The GRC-19 Radio Set was designed by Collins in the early 50's, but most of
them were built by other manufactures, the pair (the T-195 transmitter and the
R-392 receiver) that I have were built by Stewant Warner.
Their primary input voltage is 24-28VDC at about 45 Amps. They were designed to live on the back of a jeep in the elements, because of this they're weather proofed. When you put the transmitter in operation you have to open 3 vents, as the transmitter is forced air-cooled. In use, the transmitter sounds like a military jet waiting take off. An Amusing antidote happened to my transmitter concerning these air vents. I had the rig setup in an outside building for awhile and I was leaving these vents open. A mouse thought that one of them was a good storage place for a later meal! When I turned on the transmitter much to my amazement it started blowing seeds out of this vent! Luckily none of the seeds got inside of the transmitter. For the rest of the time that the rig was in that out building, I kept the vents closed when the transmitter was off! The transmitter covers from 1.5Mc to 24.4mc,on either CW or AM and also was setup to use an external frequency shift keyer for RTTY operation. It uses high-level plate modulation on AM and semi-break-in for CW. The power output is in 100 to 125 watt area depending on the input voltage. The transmitter will tune itself to the antenna, all that you do is set the band and the frequency and the transmitter does the rest, matching either a 15 foot whip or resonant antenna.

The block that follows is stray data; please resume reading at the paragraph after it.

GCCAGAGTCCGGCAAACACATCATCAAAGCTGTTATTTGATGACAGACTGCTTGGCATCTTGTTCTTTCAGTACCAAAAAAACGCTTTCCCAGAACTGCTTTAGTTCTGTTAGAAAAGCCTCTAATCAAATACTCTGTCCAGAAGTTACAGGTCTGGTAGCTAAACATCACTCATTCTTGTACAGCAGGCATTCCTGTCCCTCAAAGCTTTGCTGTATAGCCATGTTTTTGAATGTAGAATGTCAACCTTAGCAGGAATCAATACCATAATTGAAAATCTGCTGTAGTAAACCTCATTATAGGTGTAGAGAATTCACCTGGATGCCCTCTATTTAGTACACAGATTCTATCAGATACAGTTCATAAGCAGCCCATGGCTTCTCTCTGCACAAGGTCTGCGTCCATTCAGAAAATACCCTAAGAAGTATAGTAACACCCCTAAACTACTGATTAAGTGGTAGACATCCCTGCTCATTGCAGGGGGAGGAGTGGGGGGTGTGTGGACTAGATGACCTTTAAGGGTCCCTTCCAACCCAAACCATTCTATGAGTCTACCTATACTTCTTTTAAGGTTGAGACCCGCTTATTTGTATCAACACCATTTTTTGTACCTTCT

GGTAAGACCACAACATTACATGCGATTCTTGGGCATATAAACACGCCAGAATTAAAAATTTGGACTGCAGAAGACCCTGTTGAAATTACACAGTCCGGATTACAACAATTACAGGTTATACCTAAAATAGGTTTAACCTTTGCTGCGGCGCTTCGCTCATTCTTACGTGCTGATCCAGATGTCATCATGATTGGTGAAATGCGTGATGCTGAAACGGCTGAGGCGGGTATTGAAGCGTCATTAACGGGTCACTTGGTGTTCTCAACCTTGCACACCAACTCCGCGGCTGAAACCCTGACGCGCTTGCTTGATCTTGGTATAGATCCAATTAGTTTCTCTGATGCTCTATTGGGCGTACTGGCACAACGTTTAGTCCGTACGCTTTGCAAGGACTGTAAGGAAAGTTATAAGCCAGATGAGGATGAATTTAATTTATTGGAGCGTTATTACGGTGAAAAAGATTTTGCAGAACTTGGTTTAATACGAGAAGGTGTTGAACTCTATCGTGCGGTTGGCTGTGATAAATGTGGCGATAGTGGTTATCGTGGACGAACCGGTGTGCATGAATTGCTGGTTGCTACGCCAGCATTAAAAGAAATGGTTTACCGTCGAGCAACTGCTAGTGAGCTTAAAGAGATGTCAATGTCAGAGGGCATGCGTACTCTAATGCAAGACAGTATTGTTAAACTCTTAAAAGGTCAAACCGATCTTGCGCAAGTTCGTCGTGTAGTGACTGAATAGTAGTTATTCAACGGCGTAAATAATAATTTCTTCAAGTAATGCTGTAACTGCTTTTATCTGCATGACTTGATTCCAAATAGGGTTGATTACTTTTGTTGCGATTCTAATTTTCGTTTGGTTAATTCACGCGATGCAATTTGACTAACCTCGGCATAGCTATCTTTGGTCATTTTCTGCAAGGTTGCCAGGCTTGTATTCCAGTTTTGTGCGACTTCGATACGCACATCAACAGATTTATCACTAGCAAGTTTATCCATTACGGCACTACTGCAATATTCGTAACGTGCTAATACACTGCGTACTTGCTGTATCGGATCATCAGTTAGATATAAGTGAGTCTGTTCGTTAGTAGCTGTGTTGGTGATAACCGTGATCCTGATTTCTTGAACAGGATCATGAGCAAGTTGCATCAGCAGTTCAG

The receiver is a superheterodyne using triple conversion on the eight lower bands and double conversion on all the other bands. The frequency range is .5 to 32 mc in 1-mc bands using a mechanical digital readout. It receives AM and CW, and SSB using the BFO for product detection of the signal. It has 3 positions of selectivity 2, 4, and 8kc. It also is unique in the fact that it uses 24VDC on both the plate and filaments. It likes higher voltage (28 to 30VDC) on the plates for better gain. It only has 200 milliwatts of audio output, so you must use headphones with this receiver (especially with the transmitter running). This is a very nice receiver to use, not quite as stable as either the R-390 or R-390A, but very good even still. It tunes SSB very easily and sounds great on AM!
For more information on the T-195 and the R-392 Electric Radio has articles in Dec 1990 on the R-392 receiver and Dec 1999 on the T-195 transmitter.
I also have a photo of my 1998 Vintage field day station setup in the back of my Ford 4x4 Truck. I think that only thing that I didn't bring was the kitchen sink! This photo shows both the GRC-19 and the GRC-9 sets and the DY-88 supply for the GRC-9 and the DC supply for both radios. Enjoy Mike